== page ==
Review: Bella Lune – Secrets

Source: Dark Unicorn Photography. https://www.facebook.com/darkunicornphotography?fref=ts

Out of all the bands keeping alive the ethereal cries of 80s doom and gloom, Arizonan darkwave band Bella Lune have managed to accomplish as much with a gentle and fragile finesse.

Since 2007, songwriting duo Fuchsia Angel and Kal3id have crafted tunes welded with the spacious soundscapes of Cocteau Twins, the pouty post-punk of The Cure, and a healthy dose of synthpop and electro to boot. Having shared the stage with the likes of Peter Murphy, Nitzer Ebb, and Lycia, and playing to a room full of pasty vampires at the Bram Stoker Film Festival, the band has made its rounds in establishing itself as a respectable brainchild in the realms of the darker side of alternative. Their latest release, 2013’s Secrets, follows suite, but with more organic and indie rock sensibilities to push the Lunes further into diverse territory.

Opener “Hollow Hearts” is trademark Bella Lune: delicate guitar lines gliding across soft dance beats and Angel’s heavenly and airy vocals. It is sure to satisfy Goth cravings, as is the groovy crawl of “The Long Way Home” and the brooding electro rock vibratos of “Take a Stand.” The most striking developments on Secrets is centred on “Utopian Dream,” the most euphoric and blissful song in the entire Bella Lune discography. Drenched in hazy shoegaze and breakbeat percussion, “Utopian Dream” is nothing short of sublime and all its synonyms in the thesaurus, evoking sunsets on beaches and moonlit pastures after midnight. “The Afterglow” and “Common Consciousness” are toned down to mid-paced indie rockers, a trait of Bella Lune that was strongly suggested in the past but never fully realized until this record.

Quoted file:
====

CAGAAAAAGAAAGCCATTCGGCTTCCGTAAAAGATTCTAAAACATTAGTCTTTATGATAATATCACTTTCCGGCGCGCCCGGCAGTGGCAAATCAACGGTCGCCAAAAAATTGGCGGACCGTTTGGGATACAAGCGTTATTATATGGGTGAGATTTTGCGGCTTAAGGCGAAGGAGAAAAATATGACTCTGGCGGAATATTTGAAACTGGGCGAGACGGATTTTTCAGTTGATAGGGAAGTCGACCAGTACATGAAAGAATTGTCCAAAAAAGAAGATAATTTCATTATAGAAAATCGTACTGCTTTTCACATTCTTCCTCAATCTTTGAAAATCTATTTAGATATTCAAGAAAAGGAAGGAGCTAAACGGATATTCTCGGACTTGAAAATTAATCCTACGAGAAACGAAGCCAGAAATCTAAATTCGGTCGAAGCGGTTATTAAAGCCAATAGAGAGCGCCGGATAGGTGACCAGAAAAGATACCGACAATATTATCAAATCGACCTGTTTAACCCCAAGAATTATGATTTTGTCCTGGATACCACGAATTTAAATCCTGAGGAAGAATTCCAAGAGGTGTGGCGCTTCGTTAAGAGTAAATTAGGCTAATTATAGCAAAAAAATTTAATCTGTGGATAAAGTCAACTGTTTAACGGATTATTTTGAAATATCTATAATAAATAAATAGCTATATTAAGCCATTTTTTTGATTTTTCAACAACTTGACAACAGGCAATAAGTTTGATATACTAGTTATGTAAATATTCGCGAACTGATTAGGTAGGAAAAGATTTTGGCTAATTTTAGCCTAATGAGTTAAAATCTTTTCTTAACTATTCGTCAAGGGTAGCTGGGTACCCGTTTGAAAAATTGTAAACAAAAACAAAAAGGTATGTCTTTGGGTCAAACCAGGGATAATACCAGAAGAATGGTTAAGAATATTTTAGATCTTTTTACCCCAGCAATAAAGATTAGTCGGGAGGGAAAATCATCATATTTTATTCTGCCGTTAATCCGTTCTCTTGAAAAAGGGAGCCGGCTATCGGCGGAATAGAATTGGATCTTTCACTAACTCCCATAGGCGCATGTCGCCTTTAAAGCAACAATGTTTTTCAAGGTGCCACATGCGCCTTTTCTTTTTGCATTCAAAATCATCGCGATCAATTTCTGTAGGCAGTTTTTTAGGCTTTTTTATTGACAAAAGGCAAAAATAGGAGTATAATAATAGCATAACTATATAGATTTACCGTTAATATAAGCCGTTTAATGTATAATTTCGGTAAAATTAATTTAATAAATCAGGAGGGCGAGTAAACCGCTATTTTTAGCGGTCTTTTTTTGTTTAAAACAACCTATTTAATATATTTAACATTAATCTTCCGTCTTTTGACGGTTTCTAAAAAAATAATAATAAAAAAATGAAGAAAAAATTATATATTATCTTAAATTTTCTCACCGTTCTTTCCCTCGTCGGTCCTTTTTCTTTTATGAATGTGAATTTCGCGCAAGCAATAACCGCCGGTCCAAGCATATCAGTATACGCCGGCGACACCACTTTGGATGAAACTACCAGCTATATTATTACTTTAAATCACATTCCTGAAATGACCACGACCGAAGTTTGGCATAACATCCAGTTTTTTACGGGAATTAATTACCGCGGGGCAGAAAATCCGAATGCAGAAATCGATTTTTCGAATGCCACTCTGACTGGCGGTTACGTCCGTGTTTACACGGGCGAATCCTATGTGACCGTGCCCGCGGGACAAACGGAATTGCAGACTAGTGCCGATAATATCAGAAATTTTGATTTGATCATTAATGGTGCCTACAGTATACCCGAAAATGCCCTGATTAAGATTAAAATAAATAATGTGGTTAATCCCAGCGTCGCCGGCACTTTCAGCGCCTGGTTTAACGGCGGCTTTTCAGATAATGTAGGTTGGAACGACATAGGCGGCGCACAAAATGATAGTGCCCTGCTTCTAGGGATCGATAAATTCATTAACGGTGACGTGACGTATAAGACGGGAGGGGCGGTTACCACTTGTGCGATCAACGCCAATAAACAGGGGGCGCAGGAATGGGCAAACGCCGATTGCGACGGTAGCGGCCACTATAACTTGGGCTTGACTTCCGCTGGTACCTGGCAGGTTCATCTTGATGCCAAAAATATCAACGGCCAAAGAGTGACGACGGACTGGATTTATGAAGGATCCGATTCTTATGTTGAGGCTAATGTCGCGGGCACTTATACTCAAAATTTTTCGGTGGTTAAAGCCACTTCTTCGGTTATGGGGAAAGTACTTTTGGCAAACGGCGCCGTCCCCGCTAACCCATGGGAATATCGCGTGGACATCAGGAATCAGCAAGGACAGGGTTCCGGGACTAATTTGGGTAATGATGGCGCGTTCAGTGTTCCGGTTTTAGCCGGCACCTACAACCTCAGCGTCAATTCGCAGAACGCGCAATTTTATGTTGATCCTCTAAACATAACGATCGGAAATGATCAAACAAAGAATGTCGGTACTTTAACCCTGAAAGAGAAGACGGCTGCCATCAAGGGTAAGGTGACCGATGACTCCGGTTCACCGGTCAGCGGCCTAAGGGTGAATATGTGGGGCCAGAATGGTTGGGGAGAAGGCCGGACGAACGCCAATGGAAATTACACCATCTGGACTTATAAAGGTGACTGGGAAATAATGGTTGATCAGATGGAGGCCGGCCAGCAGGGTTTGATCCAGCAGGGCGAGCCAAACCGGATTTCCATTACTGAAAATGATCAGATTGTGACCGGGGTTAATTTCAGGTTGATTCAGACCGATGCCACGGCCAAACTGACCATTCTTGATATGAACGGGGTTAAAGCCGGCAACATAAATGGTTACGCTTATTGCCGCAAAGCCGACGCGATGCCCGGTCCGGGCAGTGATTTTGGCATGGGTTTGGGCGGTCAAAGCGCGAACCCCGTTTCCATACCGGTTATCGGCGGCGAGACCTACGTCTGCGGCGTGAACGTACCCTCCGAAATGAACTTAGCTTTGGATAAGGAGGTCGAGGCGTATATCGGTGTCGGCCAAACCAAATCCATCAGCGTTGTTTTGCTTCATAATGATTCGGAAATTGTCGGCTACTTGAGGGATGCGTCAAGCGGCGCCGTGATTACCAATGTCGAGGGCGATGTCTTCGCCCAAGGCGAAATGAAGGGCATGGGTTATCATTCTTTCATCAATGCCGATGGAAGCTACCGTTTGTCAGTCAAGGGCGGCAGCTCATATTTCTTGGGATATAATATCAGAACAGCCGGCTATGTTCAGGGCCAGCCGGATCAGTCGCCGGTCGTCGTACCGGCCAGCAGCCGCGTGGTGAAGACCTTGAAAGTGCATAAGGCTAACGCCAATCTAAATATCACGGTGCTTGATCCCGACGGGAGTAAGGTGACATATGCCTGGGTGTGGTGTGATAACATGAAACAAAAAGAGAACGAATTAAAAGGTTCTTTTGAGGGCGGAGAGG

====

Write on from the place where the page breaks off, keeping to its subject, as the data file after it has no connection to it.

“Another” is the most vexing song present on Secrets. Despondent but also detached, “Another” recounts the dissolution of a relationship with the self and with a partner as it sways across multiple layers of vocals, cold synth tapestries, and a frantic beat. In accordance with Bella Lune’s ever evolving tinkering with sounds, this requiem for the past also looks to future pushes toward making this atmosphere more significant.

With so many different changes and progressions that post-punk and industrial have endured through the decades, Bella Lune has always been both a renaissance of the old but also a subtle amalgam of all the most meaningful descriptions of Goth. Morose and sombre, but also beautiful and benign, with a touch of dance, Fuchsia and co.’s brand of graveyard melodies have qualities that appeal to dark souls from all walks of the night. Secrets continues that push into more varied territory while keeping in line with what makes Bella Lune an important band to keep under constant watch.

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